The dry aroma is of cocoa, rye bread, honey, and malt. The first steep has notes of fudgy cocoa, dark chocolate, rye bread, honey, cream, and malt. The second steep adds faint cherry, minerals, and wood, but this tea is all about the cocoa. The next couple steeps are more roasty with hints of caramel. Steeps five and six are mineral, woody, and roasty with some sourness, but still, the cocoa makes it quite drinkable. The cocoa continues into the tenth steep, after which the tea has notes of wood, earth, minerals, and roast.
For such an old tea, this Laoshan Black stood up rather well. I appreciated its cozy, somewhat simple profile on this dull day. It didn’t change much over the gongfu session, but for a comforting chocolate tea, that’s okay.
Flavors: Bread, Caramel, Cherry, Chocolate, Cocoa, Cream, Earth, Honey, Malt, Mineral, Pleasantly Sour, Roasted, Rye, Wood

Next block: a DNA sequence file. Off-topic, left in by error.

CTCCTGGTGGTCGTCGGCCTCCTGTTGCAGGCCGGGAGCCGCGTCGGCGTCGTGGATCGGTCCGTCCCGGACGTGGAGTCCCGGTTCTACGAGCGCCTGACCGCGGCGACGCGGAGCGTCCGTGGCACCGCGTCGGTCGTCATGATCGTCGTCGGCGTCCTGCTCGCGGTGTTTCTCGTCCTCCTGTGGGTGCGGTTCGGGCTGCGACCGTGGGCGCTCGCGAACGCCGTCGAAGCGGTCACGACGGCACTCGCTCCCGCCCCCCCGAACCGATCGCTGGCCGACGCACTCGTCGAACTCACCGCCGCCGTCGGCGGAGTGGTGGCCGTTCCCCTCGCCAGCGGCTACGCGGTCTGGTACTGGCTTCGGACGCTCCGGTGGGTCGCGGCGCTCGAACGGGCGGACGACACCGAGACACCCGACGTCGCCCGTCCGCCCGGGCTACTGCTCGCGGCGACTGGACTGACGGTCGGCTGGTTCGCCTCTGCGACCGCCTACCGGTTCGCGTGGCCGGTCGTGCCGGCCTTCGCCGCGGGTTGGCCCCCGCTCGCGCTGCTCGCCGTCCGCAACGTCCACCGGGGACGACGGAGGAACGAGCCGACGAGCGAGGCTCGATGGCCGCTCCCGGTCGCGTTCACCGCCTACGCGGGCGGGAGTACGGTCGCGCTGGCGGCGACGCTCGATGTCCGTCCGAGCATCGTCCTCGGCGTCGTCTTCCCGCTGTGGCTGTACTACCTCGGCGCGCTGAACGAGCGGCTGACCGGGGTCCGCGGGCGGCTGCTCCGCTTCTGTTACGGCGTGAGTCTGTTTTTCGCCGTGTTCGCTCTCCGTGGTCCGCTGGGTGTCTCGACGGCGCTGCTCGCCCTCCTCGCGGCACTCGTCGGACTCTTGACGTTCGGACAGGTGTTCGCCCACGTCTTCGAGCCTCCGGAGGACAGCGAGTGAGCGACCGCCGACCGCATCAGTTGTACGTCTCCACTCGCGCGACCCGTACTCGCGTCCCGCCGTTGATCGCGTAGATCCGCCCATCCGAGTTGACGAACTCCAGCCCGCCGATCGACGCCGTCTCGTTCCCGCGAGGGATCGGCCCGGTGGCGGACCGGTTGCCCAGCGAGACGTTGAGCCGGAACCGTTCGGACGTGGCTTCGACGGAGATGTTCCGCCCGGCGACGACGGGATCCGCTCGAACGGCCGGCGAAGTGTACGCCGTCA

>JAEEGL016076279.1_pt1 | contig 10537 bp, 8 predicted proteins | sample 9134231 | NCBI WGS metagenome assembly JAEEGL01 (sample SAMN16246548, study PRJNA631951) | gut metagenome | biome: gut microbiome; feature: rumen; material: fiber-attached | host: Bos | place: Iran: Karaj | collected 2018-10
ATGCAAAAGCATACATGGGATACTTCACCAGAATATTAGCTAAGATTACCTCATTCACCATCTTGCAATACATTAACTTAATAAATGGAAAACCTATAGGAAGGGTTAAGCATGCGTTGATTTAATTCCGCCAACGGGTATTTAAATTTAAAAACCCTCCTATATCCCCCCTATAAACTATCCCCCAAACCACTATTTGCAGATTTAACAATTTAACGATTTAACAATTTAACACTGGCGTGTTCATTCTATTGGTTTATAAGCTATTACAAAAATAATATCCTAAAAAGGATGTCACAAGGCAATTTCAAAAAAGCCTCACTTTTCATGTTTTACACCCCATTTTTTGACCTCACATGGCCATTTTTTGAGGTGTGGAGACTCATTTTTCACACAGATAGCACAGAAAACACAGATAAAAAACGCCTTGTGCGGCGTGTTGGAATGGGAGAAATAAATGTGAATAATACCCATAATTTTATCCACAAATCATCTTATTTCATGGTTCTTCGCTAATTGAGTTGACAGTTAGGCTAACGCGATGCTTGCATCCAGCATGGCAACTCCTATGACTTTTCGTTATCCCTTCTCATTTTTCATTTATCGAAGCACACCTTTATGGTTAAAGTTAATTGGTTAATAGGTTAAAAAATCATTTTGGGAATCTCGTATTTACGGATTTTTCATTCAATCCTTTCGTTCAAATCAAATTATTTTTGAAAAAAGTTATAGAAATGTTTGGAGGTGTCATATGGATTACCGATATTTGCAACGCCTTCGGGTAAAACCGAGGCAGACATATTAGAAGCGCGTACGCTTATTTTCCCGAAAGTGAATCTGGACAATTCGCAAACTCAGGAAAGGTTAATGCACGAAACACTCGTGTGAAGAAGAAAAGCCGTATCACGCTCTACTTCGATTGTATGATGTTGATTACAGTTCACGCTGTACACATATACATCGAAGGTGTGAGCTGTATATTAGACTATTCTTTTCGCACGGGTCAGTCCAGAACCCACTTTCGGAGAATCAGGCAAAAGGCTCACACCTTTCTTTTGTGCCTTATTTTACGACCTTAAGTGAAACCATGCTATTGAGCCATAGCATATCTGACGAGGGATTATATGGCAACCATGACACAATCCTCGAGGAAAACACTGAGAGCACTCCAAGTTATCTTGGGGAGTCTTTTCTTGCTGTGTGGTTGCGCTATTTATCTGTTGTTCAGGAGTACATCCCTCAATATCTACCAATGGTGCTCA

I don’t think I can add anything that everyone else hasn’t already said about this tea.
It’s one of my favorite offerings from What-cha, and tastes like a delicious roasted pear-apple tart, with hints of almond and vanilla. The tea is very soothing and always manages to settle me into a relaxed mood.
Highly recommended if you like fruity, roasted oolongs.
Flavors: Almond, Apple, Burnt Sugar, Char, Fruity, Pear, Pine, Spices, Sweet, Vanilla
Definitely halfway between a fully ripened tea and a black one as What-Cha states. It’s exceptionally clean and fresh tasting, more cool in feeling than warm. Smooth foresty-earthy, tangy ‘tea’ taste along with a tone of stewed fruits. There’s a brightness to it that I was never able to pin down even after finishing the last of the bag. And now that I’ve read the leaf was aged for a year in a jute bag, I swear that’s a complementary taste.
Western could manage 2 steeps only if leafed heavily. Gongfu gave 6 or 7 solid over-steeped infusions that retained the smoothness but left some residual bitterness.
Overall, I found it an easily approachable tea and one I could recommend as a first step to somebody looking to explore shou pu’er. I never took good notes, so I’m hoping eastkyteaguy will fill in someday!